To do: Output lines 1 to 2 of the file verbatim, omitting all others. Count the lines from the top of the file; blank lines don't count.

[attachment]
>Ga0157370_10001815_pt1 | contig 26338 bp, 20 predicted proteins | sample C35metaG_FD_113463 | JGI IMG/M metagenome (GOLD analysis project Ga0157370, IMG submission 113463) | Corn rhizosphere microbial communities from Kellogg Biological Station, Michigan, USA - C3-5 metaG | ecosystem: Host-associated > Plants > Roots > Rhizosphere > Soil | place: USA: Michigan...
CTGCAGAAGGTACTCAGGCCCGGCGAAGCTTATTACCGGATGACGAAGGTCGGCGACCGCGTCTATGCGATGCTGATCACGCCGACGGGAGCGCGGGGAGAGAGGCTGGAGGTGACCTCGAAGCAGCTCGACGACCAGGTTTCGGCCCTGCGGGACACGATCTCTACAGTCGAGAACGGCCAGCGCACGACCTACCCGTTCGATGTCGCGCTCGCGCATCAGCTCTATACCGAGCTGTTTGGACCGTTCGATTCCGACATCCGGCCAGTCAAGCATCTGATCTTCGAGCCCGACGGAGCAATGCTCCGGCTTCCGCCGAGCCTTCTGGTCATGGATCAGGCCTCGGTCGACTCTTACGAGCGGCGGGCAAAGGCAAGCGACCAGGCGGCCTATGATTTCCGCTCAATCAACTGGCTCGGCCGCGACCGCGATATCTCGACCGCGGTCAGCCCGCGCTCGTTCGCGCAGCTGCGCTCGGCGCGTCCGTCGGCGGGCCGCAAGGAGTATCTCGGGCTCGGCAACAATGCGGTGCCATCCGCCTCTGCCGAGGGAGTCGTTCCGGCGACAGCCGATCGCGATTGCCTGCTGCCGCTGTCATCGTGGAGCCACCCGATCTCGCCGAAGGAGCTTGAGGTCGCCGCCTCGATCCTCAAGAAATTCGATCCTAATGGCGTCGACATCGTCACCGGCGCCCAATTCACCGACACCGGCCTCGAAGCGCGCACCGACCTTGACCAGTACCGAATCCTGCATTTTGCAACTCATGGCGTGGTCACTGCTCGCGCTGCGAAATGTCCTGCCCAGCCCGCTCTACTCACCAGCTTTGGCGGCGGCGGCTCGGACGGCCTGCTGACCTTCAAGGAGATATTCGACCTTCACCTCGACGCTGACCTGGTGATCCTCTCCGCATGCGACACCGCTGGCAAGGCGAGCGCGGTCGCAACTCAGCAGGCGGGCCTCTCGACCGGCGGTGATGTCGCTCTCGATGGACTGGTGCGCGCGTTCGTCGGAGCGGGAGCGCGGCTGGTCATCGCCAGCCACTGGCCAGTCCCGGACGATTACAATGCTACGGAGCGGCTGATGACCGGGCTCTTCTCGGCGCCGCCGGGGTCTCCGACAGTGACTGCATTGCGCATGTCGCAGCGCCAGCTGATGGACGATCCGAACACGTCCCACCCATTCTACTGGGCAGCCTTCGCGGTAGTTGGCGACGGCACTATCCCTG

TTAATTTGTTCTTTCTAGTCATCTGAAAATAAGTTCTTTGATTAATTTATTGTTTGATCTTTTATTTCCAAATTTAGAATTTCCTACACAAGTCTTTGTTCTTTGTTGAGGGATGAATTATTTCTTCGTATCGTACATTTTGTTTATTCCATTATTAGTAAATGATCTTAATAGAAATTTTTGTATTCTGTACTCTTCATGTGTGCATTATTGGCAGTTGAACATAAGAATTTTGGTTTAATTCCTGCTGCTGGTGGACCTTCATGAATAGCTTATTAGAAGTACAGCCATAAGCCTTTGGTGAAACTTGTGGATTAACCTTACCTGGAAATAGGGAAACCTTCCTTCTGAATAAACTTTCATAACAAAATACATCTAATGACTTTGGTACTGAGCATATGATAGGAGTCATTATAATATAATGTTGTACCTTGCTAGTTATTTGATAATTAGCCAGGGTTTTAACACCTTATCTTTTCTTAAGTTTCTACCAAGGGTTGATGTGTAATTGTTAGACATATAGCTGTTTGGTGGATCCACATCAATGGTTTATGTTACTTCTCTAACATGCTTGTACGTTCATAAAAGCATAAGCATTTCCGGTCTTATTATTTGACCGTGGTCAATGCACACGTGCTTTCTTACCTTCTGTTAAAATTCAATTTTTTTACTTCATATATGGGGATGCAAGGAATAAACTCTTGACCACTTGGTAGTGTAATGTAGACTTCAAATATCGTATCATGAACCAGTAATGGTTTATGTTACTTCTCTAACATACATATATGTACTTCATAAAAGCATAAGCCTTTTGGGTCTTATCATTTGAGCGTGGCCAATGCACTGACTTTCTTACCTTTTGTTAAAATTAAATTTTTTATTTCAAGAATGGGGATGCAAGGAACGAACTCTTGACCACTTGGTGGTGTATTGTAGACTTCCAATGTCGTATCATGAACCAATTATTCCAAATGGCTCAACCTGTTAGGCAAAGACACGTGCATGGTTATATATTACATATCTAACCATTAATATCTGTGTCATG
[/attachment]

>Ga0157370_10001815_pt1 | contig 26338 bp, 20 predicted proteins | sample C35metaG_FD_113463 | JGI IMG/M metagenome (GOLD analysis project Ga0157370, IMG submission 113463) | Corn rhizosphere microbial communities from Kellogg Biological Station, Michigan, USA - C3-5 metaG | ecosystem: Host-associated > Plants > Roots > Rhizosphere > Soil | place: USA: Michigan...
CTGCAGAAGGTACTCAGGCCCGGCGAAGCTTATTACCGGATGACGAAGGTCGGCGACCGCGTCTATGCGATGCTGATCACGCCGACGGGAGCGCGGGGAGAGAGGCTGGAGGTGACCTCGAAGCAGCTCGACGACCAGGTTTCGGCCCTGCGGGACACGATCTCTACAGTCGAGAACGGCCAGCGCACGACCTACCCGTTCGATGTCGCGCTCGCGCATCAGCTCTATACCGAGCTGTTTGGACCGTTCGATTCCGACATCCGGCCAGTCAAGCATCTGATCTTCGAGCCCGACGGAGCAATGCTCCGGCTTCCGCCGAGCCTTCTGGTCATGGATCAGGCCTCGGTCGACTCTTACGAGCGGCGGGCAAAGGCAAGCGACCAGGCGGCCTATGATTTCCGCTCAATCAACTGGCTCGGCCGCGACCGCGATATCTCGACCGCGGTCAGCCCGCGCTCGTTCGCGCAGCTGCGCTCGGCGCGTCCGTCGGCGGGCCGCAAGGAGTATCTCGGGCTCGGCAACAATGCGGTGCCATCCGCCTCTGCCGAGGGAGTCGTTCCGGCGACAGCCGATCGCGATTGCCTGCTGCCGCTGTCATCGTGGAGCCACCCGATCTCGCCGAAGGAGCTTGAGGTCGCCGCCTCGATCCTCAAGAAATTCGATCCTAATGGCGTCGACATCGTCACCGGCGCCCAATTCACCGACACCGGCCTCGAAGCGCGCACCGACCTTGACCAGTACCGAATCCTGCATTTTGCAACTCATGGCGTGGTCACTGCTCGCGCTGCGAAATGTCCTGCCCAGCCCGCTCTACTCACCAGCTTTGGCGGCGGCGGCTCGGACGGCCTGCTGACCTTCAAGGAGATATTCGACCTTCACCTCGACGCTGACCTGGTGATCCTCTCCGCATGCGACACCGCTGGCAAGGCGAGCGCGGTCGCAACTCAGCAGGCGGGCCTCTCGACCGGCGGTGATGTCGCTCTCGATGGACTGGTGCGCGCGTTCGTCGGAGCGGGAGCGCGGCTGGTCATCGCCAGCCACTGGCCAGTCCCGGACGATTACAATGCTACGGAGCGGCTGATGACCGGGCTCTTCTCGGCGCCGCCGGGGTCTCCGACAGTGACTGCATTGCGCATGTCGCAGCGCCAGCTGATGGACGATCCGAACACGTCCCACCCATTCTACTGGGCAGCCTTCGCGGTAGTTGGCGACGGCACTATCCCTG